• $285 million in funding would be designated for grants through USDA’s Agriculture and Food Research Initiative in the Senate version, a $75 million increase from the House-passed version.  

5. Rural Development 

The Build Back Better Bill includes nearly $960 million for biofuel infrastructure along with proposals to rework and increase existing tax incentives for biofuels. The $1-a-gallon tax credit for biodiesel and renewable diesel would be extended through 2026 and then replaced by a low-carbon fuel credit extended to sustainable aviation fuel (SAF) as well as advanced biofuels such as ethanol produced with carbon-capture technology. Other funding allocations in the Build Back Better Plan that would benefit the development of rural communities across the U.S. include,   

  • $18.3 billion to help rural communities transition to clean energy; and 
  • $9.7 billion to rural electric cooperatives to ensure the “long-term resiliency, reliability, and affordability” of their systems. 

What Ag Groups and Industry Leaders are Saying About the Build Back Better Plan 

Agricultural groups have taken a mixed assortment of stances on the Build Back Better Act, but all collectively breathed a sigh of relief when potential changes to capital gains taxation and stepped-up basis were left out of the current Build Back Better proposal. Many ag groups joined forces to advocate the importance of stepped-up basis to protect multigenerational family farm operations. 

“I think we were willing to give up many of the other topics to protect that [stepped-up basis] because it’s vital to the family farm to continue in all of the United States and all crops. That was a big win and we’re going to continue to protect that.” 

Brad Doyle, Vice President of the American Soybean Association

Beyond that, general support for the Build Back Better Plan gets a bit more complicated. Ag supporters of the Build Back Better Act, including the National Farmers Union and the National Council of Farmer Cooperatives, say the historic investment in climate-smart initiatives for agriculture will pave the way for a more resilient and sustainable food system moving forward.  

“The funding included in the framework for BBB on climate-smart agriculture will help support the farmers and ranchers interested in exploring new, innovative approaches to farming that help address the challenge of climate change. 

Chuck Conner, President and CEO of National Council of Farmer Cooperatives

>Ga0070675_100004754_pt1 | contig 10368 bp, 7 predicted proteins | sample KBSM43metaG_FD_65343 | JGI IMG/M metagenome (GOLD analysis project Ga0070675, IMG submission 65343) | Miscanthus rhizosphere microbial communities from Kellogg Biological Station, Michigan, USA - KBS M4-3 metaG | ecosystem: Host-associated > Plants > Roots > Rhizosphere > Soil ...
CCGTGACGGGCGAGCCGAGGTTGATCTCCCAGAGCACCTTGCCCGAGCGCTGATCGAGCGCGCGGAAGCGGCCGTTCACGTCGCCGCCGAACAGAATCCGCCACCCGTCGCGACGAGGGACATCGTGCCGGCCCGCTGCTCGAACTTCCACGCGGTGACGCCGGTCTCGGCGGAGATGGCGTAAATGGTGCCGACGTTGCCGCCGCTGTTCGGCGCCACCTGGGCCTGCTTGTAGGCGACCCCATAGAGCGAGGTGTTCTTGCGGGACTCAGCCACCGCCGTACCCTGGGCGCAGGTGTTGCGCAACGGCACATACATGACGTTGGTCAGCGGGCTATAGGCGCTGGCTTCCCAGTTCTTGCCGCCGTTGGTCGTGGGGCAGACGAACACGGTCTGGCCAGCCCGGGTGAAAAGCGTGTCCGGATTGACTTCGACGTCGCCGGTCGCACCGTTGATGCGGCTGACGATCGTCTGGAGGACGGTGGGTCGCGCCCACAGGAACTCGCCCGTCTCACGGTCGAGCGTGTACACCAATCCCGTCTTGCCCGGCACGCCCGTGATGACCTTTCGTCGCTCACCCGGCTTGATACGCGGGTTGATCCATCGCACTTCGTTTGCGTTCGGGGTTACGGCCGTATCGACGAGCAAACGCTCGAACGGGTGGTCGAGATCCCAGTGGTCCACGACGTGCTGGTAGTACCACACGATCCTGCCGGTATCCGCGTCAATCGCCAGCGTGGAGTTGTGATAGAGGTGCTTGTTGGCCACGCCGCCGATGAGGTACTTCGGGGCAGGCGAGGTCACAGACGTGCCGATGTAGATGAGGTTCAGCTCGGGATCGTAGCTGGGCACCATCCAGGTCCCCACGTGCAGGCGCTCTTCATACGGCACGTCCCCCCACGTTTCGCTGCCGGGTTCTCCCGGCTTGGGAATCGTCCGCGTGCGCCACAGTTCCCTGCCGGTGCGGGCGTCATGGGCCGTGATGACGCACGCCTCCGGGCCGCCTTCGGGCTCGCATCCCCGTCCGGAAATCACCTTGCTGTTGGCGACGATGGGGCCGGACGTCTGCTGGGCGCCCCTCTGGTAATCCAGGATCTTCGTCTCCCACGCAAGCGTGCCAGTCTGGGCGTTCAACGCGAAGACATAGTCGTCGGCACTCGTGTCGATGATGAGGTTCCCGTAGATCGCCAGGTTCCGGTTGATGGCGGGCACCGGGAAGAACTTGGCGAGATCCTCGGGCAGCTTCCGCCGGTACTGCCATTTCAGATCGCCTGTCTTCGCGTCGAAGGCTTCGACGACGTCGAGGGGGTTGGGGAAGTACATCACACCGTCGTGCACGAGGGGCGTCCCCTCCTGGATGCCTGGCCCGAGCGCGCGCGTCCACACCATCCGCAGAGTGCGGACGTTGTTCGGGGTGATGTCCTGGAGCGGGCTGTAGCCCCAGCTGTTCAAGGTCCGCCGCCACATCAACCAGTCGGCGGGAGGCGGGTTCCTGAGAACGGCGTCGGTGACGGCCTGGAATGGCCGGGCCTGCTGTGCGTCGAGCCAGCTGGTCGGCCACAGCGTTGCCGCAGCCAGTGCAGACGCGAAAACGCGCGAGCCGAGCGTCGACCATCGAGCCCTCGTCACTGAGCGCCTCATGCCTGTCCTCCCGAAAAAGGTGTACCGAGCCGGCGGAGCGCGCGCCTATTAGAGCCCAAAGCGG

Ag critics of the Build Back Better Plan, such as the American Farm Bureau Federation, believe that the influx in federal spending will lead to heavier tax burdens and ultimately would harm the American family farm more than the climate provisions would help. The lack of partisanship throughout the development of the Build Back Better Plan is also a concern when it comes to farm policy reform.  

“The totality of the increased federal spending in this bill coupled with the enormously burdensome tax increases leveled on businesses and individuals to pay for it will stifle economic growth and destroy jobs.” 

Zippy Duvall, President of the American Farm Bureau Federation

There is also concern that the “electric vehicle subsidies included in the Build Back Better Act could spark a trade war” with Canada and ultimately hurt American dairy farmers. 

“[Canadian Prime Minister of Finance Chrystia Freeland] warned that the electric vehicle subsidies in Build Back Better that excluded Canada would start a trade war between the United States and Canada. She warned that Canada would be forced to reciprocate by potentially suspending dairy access.”

Chuck Grassley, Iowa U.S. Senator

Other ag groups have yet to take a stand on the Build Back Better Bill because they have yet to see a full, finalized version of it. 

“We haven’t seen a package. I mean, there’s people describing the package, but you don’t know until we see the final bill.” 

Jon Doggett, CEO of National Corn Growers Association

What’s Next for the Build Back Better Plan? 

The Senate’s timeline to vote for the Build Back Better proposal by Christmas 2021 was squashed by the pivotal vote of centrist Senator Joe Manchin—who has been vocal about concerns regarding the true cost of the package. This concern ultimately led to the BBB plan hitting a wall at the end of 2021 with little hope of being revived.

 However, there could be hope for a more fragmented passage of the BBB plan. In his State of the Union address on March 1, 2022, President Biden presented the stalled bill as the newly reformed “Building a Better America“, tailoring the climate and social spending bill more towards reducing federal deficits fighting rising costs for American families.

At the time of this update, Senator Manchin has expressed he is open to negotiations and is currently working on setting an agenda to build out the framework of the newly rebranded bill.

Pave Your Own Path with AgAmerica’s Flexible Financing Solutions 

Agriculture is known for cutting-edge innovation and many parts of the Build Back Better Plan contains historic funding to support these efforts. However, inflationary pressures are an understandable cause for concern given the lack of clarity surrounding the true cost of this mammoth spending bill. 

As an advocate for the American family farm, AgAmerica is committed to ensuring farmers, ranchers, and landowners across the nation are prepared no matter what the future holds. Rooted in an agricultural background, our team of land lending specialists is equipped with both the expertise and passion to keep your operation stable amid volatility and thriving in prosperity.  

Learn more about our innovative approach to ag lending by exploring AgAmerica’s spectrum of financing solutions today.